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How Long Does Beer Last?

Connoisseur's Corner (Issue 35)
Pat Evans Connoisseur's Corner
Pat Evans

Beer is best fresh. There is little debate about this in the craft brewing community. However, some beers can be saved for a longer period of time, and others, such as bottle-conditioned beers, are actually designed to evolve in nuance and flavor over time. The question of "how long does beer last?" is a common refrain for the average beer drinker. With the proliferation of full-flavored beers in a kaleidoscope of styles, it is more important than ever for consumers to be aware of how old a beer is, as well as how long that particular beer can be enjoyed for best flavor. Let's take a look at some general practices that can help you make good decisions when considering your next beer purchase.

When I buy a new beer, I do my best to check to see how old it is; if it’s older than two months, I rarely pull the trigger on a purchase.

IPAs are best consumed fresh, ideally within a month of packaging, and preferably no older than three months. This is because the degradation of hops occurs rapidly. 

With the amount of IPAs available on the market, this is an almost impossible achievement on a regular basis. I often find IPAs on store shelves that are a year or more old -- a tragedy of the highest degree.

Even so, a fresh-from-the-brewery-tap IPA is a vastly different experience than a month-old can of the same beer, so always try to experience that for a comparison.

Many breweries do print a “packaged on” or “born on” date on their beers. While a nice idea, this information is only helpful to the beer drinkers that know two things: How to look for that information and what that date means for the beer itself. More often than not, the dates are hidden underneath the can or printed in a miniscule font on dark bottle sides. Even if a consumer finds that information, they may not know what to do with that obscured series of numbers.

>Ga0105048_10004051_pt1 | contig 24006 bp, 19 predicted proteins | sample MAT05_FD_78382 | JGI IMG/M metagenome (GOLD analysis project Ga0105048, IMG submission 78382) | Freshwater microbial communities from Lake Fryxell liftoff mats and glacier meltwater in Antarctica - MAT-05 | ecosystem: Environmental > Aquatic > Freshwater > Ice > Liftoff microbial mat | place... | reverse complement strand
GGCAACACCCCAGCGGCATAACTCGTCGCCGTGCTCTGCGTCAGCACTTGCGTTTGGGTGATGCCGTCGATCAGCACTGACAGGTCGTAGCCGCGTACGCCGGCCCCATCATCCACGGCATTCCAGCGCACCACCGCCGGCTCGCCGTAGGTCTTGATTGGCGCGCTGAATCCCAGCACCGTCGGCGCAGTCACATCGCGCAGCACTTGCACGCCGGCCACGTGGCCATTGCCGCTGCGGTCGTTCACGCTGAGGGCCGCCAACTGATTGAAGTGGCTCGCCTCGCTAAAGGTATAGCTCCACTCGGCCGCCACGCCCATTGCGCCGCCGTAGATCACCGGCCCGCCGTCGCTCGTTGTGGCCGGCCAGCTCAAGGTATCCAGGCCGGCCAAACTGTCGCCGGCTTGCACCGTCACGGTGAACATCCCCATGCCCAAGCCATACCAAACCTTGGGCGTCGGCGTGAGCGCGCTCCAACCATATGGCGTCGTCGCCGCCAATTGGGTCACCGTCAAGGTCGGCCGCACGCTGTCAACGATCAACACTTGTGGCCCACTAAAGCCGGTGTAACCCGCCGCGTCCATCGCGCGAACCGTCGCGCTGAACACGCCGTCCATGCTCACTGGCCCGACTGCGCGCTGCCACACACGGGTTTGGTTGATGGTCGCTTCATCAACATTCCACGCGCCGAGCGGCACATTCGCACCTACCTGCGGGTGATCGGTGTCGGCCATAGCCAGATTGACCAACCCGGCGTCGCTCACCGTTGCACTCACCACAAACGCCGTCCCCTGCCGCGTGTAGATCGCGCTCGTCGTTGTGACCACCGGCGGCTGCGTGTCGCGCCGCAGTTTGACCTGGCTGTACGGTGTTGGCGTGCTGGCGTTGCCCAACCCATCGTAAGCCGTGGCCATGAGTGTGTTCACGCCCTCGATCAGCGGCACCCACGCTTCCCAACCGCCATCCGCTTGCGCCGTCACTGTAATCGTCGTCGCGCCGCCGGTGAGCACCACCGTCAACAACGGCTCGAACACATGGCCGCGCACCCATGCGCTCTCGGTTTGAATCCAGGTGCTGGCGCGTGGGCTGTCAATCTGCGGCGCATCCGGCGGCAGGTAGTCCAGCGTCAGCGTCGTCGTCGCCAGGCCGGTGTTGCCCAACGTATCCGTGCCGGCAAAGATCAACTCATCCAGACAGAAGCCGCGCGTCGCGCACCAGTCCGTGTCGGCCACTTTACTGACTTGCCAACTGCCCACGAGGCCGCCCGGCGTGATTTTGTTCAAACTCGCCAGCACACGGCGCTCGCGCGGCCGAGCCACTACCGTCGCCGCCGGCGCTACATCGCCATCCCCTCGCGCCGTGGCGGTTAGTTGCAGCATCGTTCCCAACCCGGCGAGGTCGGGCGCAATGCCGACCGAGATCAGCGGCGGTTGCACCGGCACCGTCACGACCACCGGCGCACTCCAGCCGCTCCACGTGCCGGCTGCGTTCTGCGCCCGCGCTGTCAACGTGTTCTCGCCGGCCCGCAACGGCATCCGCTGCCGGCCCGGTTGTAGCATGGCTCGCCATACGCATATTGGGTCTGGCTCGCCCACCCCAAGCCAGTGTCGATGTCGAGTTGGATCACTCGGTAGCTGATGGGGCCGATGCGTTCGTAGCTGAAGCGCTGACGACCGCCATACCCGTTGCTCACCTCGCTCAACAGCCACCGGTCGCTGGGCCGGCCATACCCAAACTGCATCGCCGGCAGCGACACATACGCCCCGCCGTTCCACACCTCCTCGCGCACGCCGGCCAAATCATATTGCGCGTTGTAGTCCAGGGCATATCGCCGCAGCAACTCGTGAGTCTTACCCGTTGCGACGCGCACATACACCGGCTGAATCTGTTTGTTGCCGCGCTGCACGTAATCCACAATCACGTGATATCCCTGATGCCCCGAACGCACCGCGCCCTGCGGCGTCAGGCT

Putting a “best by” date also shouldn't be seen as an expiration date, as beer doesn't technically spoil, it just becomes less tasty over time. A beer past its ideal state can taste bad and turn off consumers from trying different beers from an otherwise great brewery -- all because the beer was too old.

Sünner Kolsch from Sünner Brauerei showcases its "best before" date via cut-outs on the back label. This example is best enjoyed before August of 2018.

San Diego-based Stone Brewing Co. has found a unique solution to "best by" date concerns by releasing the "Enjoy By" series. With its "enjoy by" date printed front and center as the name and focal point of each version's label, a consumer knows exactly when this beer should be imbibed for best flavor.

On the flip side, Stone also has an “Enjoy After” series of Brettanomyces-infused IPAs, which lets fans know that this wild IPA will continue to develop after purchase and also states when it would be best to open. 

Other examples of breweries that offer “best by” or “best before” dates on their bottles include New Belgium Brewing Co. and Odell Brewing Co.